The ideal image of modern production logistics is characterised by the idea of market-synchronised production: we produce what the market needs. Ideally, not in advance, but just in time. This ideal vision of market-synchronised production is hardly feasible in any company today - if it ever was.
Customers and markets are far too impatient. They demand high product availability, want short delivery times and on-time deliveries. The increasing number of variants in the product portfolios further exacerbates this problem. Usually, an only moderately increasing demand is spread over a broad product portfolio, which lowers the demand for the individual product and increases fluctuations. In practice, when trying to produce this broadly distributed and fluctuating demand in sync with the market, we regularly hit our heads against the ceiling because of lacking capacities in production, missing personnel or the suppliers' inability to deliver.
Strategy mix against impatience
In order to survive economically in such an environment, it is necessary to find the minimum between flexibility costs of the supply chain and inventory costs. Five basic strategies are available for dealing with flexibility costs and inventory costs. The right balance of these variables is an essential element of a logistical business model:
Of course, neither of these strategies comes for free. At the very least, there is a risk that we will lose customers and turnover to competitors. Unfortunately, it is rarely possible to calculate exactly how high the opportunity costs are. But anyone with a few years of practical experience knows that these costs do occur.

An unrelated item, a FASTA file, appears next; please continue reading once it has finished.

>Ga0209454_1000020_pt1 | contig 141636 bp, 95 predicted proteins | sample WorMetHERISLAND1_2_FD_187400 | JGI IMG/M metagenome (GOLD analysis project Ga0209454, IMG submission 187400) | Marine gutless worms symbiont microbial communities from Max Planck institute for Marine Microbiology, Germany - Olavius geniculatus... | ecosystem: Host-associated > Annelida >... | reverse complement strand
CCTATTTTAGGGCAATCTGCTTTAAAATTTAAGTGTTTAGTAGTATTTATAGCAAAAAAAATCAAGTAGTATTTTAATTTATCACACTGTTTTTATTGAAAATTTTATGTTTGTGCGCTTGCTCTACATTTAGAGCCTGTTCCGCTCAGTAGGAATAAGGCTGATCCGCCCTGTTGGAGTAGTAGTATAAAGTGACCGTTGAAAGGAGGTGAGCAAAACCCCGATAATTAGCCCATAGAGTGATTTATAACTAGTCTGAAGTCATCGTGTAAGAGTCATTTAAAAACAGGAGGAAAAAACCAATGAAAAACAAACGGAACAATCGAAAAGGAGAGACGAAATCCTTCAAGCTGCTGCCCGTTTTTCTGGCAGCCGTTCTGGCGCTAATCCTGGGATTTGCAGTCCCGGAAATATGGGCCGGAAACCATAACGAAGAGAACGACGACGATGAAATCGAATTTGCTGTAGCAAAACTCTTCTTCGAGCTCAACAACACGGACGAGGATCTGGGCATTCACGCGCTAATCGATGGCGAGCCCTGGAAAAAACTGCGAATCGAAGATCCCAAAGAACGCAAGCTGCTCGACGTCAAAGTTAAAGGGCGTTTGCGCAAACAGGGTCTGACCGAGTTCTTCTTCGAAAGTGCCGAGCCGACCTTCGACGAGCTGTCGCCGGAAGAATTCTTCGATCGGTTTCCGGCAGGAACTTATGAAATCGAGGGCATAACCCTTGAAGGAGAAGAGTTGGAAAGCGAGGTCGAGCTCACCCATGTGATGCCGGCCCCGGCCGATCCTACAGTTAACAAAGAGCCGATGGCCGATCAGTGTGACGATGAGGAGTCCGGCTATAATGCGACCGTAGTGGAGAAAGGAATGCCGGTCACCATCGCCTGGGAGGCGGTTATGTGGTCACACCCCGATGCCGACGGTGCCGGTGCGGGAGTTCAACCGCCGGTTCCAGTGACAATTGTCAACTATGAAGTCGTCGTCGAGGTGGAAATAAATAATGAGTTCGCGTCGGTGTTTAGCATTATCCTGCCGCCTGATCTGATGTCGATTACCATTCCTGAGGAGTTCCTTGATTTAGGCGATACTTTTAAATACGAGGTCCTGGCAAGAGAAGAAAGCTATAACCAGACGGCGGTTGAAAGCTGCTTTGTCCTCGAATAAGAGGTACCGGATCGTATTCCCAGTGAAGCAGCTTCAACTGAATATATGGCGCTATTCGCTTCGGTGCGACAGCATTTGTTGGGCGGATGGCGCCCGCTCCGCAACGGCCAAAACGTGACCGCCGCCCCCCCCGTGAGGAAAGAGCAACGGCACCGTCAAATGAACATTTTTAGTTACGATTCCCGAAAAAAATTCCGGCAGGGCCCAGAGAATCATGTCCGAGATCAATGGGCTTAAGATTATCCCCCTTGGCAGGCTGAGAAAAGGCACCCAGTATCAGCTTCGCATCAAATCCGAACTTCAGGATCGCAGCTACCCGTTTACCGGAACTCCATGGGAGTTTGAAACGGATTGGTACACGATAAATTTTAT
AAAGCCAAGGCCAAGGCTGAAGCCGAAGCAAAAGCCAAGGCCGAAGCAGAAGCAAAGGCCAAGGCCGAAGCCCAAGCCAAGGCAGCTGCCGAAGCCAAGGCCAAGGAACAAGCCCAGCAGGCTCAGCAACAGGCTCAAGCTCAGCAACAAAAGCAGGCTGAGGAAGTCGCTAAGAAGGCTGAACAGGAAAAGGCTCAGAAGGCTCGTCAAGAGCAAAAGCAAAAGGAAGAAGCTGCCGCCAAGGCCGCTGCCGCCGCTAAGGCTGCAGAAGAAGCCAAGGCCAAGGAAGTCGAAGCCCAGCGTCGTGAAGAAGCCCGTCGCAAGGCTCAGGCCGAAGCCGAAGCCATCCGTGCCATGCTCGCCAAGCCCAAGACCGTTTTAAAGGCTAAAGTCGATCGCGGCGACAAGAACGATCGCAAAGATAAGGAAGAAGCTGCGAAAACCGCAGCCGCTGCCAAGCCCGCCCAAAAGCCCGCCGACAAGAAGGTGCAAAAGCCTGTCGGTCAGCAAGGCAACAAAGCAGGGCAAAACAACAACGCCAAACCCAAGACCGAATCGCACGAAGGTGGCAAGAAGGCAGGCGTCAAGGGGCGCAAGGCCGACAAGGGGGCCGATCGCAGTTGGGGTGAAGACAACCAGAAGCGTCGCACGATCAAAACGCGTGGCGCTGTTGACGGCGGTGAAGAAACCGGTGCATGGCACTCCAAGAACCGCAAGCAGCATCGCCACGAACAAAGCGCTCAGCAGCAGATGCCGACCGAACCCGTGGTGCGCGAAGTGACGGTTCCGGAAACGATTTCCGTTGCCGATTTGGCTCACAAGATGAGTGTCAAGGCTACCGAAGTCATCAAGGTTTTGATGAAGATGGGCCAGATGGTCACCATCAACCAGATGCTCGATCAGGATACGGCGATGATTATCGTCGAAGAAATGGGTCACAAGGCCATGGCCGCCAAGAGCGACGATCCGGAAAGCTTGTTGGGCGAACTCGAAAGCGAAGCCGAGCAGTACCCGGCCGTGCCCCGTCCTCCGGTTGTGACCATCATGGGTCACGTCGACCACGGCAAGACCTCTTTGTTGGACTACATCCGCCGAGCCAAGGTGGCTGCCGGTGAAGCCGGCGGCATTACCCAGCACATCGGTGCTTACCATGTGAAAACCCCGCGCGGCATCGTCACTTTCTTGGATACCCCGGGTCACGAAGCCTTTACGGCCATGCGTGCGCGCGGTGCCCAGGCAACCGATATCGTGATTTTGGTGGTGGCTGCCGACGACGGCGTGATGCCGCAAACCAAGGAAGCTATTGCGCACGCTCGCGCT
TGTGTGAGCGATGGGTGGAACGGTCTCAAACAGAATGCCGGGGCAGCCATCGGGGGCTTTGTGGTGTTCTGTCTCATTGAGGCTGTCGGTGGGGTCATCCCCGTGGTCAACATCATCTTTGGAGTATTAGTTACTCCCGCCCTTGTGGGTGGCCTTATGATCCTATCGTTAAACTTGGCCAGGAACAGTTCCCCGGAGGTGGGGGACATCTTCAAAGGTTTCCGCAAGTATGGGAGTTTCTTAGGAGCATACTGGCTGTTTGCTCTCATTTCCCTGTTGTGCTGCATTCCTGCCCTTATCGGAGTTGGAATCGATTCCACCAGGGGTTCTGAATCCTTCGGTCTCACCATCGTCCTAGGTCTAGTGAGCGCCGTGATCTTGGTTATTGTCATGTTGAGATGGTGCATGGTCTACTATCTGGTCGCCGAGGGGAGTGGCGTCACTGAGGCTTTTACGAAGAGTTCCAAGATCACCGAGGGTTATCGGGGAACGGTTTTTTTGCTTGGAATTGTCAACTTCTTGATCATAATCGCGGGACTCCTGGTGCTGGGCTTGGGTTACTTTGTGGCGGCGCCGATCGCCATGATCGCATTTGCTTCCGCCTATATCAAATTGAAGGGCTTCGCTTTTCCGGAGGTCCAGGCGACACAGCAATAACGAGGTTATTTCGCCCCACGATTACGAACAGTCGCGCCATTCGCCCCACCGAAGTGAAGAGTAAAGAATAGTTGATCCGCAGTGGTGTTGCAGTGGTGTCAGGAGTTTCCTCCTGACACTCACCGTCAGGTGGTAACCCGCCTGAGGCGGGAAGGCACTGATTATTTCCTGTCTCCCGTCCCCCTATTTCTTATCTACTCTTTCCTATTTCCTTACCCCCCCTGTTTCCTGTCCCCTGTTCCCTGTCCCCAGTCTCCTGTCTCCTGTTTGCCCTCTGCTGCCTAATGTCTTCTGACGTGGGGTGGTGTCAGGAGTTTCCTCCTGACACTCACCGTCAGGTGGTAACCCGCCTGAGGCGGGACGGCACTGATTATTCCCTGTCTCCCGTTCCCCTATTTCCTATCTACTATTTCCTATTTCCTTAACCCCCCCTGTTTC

If customers absolutely need the products, a de facto monopolist can perhaps force them to grudgingly wait in the short term, but economics shows us that de facto monopolies do not last long. Perceived monopolies can remain effective for a longer time, as the car industry taught us over the years, but this incurs high marketing costs and customers get lost anyway because of too long delivery times.
None of the five basic strategies represents a real silver bullet. It is the right compromise between these strategies that is decisive for the success of supply chain management.
By means of simulation, the solution is not witchcraft
The dynamic value streams of modern supply chains make it practically impossible to find the right strategy mix using simple static considerations, such as a classic value stream analysis. Neither is it sufficient to focus on representative items, nor are average values sufficient for a differentiated analysis of the situation.
However, finding the right compromises to work as economically as possible is not witchcraft. By applying a dynamic simulation based on empirical data, it is possible to develop a coordinated strategy mix. For this purpose, extensive data from the ERP system is transferred to a digital twin and thus the value streams are mapped together with the planning and control model. Such a digital twin not only allows a stress test of the existing logistical business model. It also makes it possible to further optimise the logistics strategy and arrive at the appropriate strategy mix.